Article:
get_stylesheet_directory_uri() returns a value, it doesn’t print anything. So you have to use: echo get_stylesheet_directory_uri(); get_template_part() is just a wrapper for locate_template(). But the latter has one advantage: It returns the path of the file it has found. Try the following: $path = locate_template( 'sidebar-front.php', TRUE ); echo ...


3

Why don't you use a simple function with an argument to achieve that, the code is something like this: function wpse63585_event_list( $fresh = true ) { echo '<ul class="event-items">'; $yesterday = time() - 24*60*60; $compare = $fresh ? '>' : '<'; $args = array( 'post_type' => 'wr_event', 'posts_per_page' ...


3

is_plugin_active() expects just the base name of the plugin as parameter: So use: is_plugin_active( 'woocommerce/woocommerce.php' ); The function will use the option 'active_plugins' which is a list of plugins paths relative to the plugin directory already. On a multi-site installation it will search in get_site_option( 'active_sitewide_plugins') too. ...


2

Wordpress has its own connection class, which can be used trough the $wpdb object. Is there a particular reason to use direct queries to the db, instead the wordpress functions (get_posts, get_post_meta, get_option)? Keep in mind that by doing this, you loose a lot of the wordpress tools, such as cache, filters, etc...


2

Each auto-draft gets its own ID, each revision, each nav item, page, custom post type … The actual ID of a post should be irrelevant, this is really just needed for the database and ugly permalinks. You cannot get the last 30 items by inspecting the post ID only. Install a REST API on the other site and a rule to get the last x items.


2

add_action('wp_enqueue_scripts', 'no_more_jquery'); function no_more_jquery(){ wp_deregister_script('jquery'); } That will deregister jquery. But why wouldn't you want jQuery at all? If you mean to simply use your own, you should do it in that function, like this: add_action('wp_enqueue_scripts', 'no_more_jquery'); function no_more_jquery(){ ...


2

Use the built-in tool: the media library. There are two steps to do that: Allow uploading txt files, to enable the upload. Filter the AJAX action that inserts the HTML code. 1. Allow txt file upload This is pretty simple: filter upload_mimes and add your types to the existing list. add_filter( 'upload_mimes', 'extend_upload_mimes_for_txt' ); function ...


2

Another solution, that doesn't invoke page attributes: Explanation: To-Do List Go and download the RW_Meta_Box Library. I'm one of the authors/contributers. The Plugins Here you can see two small plugins (which I wrote especially for your question). Input The first one is a dependency of the RW Meta Box library. You just change what you need (User cap ...


2

require_once (PHP documentation) will check if the file has already been included, and if so, not include (require) it again. This check will take more time. If you know what you're doing (including), then you should ditch the _once part and save time. EDIT: you won't see the difference with only a few files. But if you don't include lots of files, ...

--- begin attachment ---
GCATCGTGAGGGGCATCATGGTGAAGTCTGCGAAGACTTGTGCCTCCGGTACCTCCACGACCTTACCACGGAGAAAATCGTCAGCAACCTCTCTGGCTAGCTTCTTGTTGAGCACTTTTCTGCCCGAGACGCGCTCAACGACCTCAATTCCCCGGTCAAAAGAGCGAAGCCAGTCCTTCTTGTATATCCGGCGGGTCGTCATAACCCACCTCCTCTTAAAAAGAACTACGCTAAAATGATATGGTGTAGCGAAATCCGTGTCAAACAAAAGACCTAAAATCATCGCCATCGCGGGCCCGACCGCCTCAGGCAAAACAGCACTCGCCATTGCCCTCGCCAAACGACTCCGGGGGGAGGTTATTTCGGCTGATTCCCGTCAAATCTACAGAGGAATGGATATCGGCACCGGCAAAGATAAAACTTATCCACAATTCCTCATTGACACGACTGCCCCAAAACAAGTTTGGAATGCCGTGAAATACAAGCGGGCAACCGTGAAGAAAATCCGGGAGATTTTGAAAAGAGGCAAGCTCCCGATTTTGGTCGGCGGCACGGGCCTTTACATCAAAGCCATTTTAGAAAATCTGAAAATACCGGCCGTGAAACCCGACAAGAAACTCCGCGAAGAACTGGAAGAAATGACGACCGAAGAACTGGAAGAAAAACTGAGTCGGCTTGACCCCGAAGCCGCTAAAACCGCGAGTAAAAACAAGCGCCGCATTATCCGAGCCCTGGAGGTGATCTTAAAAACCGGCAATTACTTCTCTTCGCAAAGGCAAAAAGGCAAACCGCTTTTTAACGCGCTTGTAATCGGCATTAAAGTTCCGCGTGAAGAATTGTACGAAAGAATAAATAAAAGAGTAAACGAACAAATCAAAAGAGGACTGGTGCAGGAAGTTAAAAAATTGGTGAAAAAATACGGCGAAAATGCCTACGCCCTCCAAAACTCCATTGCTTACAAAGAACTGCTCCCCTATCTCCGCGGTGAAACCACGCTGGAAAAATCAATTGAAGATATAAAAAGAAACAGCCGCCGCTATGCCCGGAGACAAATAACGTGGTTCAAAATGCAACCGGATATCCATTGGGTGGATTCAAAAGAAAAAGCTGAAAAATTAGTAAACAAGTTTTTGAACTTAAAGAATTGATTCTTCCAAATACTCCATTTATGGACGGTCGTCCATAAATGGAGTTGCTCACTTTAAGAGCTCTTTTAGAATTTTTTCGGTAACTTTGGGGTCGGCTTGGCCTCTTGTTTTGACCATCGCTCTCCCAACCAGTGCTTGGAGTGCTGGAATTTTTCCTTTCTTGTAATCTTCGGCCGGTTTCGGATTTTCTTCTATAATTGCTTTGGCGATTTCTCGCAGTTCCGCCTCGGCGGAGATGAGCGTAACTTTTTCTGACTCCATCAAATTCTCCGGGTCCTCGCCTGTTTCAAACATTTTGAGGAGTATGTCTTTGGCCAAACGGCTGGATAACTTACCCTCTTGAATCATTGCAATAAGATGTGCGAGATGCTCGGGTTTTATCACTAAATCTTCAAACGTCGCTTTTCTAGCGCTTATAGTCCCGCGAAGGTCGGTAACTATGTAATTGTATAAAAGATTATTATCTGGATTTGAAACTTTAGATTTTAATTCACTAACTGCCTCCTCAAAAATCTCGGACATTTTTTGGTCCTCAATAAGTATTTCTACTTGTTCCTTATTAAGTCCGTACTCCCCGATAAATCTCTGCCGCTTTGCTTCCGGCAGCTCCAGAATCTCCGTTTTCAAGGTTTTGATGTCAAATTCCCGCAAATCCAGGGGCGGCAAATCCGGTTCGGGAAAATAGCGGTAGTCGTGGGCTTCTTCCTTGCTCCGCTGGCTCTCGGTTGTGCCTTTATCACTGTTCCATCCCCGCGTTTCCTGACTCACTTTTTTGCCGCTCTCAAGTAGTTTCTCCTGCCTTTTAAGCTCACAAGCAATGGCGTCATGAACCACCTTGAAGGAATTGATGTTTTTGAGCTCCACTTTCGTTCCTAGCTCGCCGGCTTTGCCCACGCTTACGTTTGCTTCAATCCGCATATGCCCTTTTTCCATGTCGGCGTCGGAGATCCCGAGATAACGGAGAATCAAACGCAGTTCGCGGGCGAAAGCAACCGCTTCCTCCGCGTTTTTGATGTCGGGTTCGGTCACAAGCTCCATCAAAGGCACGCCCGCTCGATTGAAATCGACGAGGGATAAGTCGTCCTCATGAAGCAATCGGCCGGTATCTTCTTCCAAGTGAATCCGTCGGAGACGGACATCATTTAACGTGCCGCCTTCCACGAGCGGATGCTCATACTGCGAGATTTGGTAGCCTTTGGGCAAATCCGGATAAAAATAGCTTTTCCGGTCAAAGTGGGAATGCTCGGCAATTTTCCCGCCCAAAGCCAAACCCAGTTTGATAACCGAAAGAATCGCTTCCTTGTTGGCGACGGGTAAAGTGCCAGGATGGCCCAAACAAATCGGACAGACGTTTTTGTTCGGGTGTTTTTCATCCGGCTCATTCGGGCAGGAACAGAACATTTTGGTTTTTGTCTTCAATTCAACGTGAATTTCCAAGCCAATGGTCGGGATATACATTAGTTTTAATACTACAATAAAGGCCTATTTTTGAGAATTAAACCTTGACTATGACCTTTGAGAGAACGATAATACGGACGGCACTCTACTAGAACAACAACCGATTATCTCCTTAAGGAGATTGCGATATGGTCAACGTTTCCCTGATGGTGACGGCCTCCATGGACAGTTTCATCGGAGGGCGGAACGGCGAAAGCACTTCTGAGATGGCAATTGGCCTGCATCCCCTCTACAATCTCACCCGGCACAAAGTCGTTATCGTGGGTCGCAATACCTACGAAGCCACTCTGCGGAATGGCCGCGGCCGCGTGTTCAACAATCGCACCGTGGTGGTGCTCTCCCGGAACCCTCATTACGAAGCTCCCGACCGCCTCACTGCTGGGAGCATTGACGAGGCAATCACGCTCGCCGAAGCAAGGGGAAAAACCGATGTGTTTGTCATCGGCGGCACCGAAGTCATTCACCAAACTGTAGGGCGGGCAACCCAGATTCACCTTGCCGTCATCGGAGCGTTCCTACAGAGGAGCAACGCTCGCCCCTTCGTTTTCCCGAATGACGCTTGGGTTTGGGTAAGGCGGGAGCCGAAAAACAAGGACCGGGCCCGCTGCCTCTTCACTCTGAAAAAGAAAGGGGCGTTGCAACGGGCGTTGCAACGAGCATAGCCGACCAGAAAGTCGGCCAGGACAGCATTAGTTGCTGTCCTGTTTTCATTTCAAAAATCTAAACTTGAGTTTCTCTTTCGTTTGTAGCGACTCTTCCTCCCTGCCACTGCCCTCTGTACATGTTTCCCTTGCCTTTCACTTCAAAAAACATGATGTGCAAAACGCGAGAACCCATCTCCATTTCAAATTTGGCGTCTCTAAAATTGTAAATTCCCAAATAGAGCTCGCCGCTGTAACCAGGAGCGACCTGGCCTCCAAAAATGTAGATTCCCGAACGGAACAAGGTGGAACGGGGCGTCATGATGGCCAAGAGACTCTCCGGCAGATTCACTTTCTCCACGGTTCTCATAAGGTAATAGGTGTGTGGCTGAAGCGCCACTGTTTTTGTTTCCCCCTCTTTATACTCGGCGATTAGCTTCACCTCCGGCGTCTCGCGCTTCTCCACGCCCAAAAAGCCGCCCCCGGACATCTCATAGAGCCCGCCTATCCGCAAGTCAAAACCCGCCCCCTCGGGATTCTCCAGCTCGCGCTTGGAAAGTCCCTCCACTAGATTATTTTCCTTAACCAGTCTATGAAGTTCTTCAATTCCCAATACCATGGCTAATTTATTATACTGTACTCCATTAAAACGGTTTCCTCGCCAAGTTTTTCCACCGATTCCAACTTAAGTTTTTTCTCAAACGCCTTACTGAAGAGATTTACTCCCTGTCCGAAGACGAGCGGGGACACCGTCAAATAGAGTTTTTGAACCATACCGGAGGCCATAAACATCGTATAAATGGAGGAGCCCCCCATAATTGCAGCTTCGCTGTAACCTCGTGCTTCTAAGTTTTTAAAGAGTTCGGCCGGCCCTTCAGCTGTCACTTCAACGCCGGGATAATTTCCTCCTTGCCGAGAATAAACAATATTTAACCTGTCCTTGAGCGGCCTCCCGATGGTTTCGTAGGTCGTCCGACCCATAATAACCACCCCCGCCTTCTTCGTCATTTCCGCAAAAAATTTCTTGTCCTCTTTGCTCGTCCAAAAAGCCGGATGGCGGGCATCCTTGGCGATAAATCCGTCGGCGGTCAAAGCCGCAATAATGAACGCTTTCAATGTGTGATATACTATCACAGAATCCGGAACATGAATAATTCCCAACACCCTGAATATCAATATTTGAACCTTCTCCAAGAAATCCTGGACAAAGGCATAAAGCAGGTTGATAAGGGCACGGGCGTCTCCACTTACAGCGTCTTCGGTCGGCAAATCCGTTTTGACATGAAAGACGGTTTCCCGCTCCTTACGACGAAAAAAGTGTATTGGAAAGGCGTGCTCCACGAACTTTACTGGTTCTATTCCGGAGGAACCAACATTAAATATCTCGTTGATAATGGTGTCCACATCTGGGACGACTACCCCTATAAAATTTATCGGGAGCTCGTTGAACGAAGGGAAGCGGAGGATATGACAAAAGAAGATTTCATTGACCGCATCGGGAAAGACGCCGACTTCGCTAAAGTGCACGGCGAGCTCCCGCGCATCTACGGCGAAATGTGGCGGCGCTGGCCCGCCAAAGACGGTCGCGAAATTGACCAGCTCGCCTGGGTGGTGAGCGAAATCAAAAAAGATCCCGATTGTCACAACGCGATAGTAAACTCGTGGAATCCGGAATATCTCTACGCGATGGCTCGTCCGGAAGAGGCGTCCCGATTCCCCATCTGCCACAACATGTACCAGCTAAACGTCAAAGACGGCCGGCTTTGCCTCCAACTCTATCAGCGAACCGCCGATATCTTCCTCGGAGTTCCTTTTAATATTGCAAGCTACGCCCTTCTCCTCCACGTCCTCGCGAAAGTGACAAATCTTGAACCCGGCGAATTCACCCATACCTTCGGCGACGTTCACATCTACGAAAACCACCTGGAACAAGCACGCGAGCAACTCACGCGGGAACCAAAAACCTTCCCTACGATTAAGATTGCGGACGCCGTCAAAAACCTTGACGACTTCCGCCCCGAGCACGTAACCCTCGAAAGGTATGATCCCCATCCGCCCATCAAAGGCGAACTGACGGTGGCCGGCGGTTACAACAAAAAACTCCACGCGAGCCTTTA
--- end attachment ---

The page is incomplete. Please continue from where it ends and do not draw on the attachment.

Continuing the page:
2

In your main plugin file, use plugin_dir_path to define a constant that you can then use in all of your includes. see the example on the above codex page. // define the constant in your main plugin file define( 'MYPLUGINNAME_PATH', plugin_dir_path(__FILE__) ); then, to include your file: include MYPLUGINNAME_PATH . 'includeme.php';


2

When you call admin-ajax.php no query is being produced so is_page() or is_category() or any query based conditional tag will never return true. A better way would be to include your files inside the ajax callback, meaning something like this: add_action('wp_ajax_PAGE_ONLY_ACTION','PAGE_ONLY_Function'); function PAGE_ONLY_Function(){ include ...


2

There is my simple function solving variable problem. It's doing same thing as Wordpress do in get_template_part() function. Just copy and paste to function.php function getTemplatePart($slug = null, $name = null, array $params = array()) { global $posts, $post, $wp_did_header, $wp_query, $wp_rewrite, $wpdb, $wp_version, $wp, $id, $comment, $user_ID; ...


2

First you need site to be processed as PHP, since WP simply won't work otherwise. I think you can do it for non-.php extensions by tinkering with server config. THen see Integrating WordPress with Your Website in Codex. You can load WP core to required degree and use the functions. However I'd consider just migrating site to WP completely.


2

If I had a site where I wanted to do this I'd convert the layout to a wordpress theme, and then import the pages -- playing with the URL format so that they'd correspond. Creating a basic theme from existing HTML is pretty easy - see this tutorial for instruction: http://www.codeislove.net/2011/03/converting-html-layout-into-wordpress.html ...


2

The problem here is that you're not including yourtheme/includes/admin.php, you're actually including wp-admin/includes/admin.php, so pass a full path to the require statement rather than a relative one e.g.: require(get_template_directory().'includes/admin.php');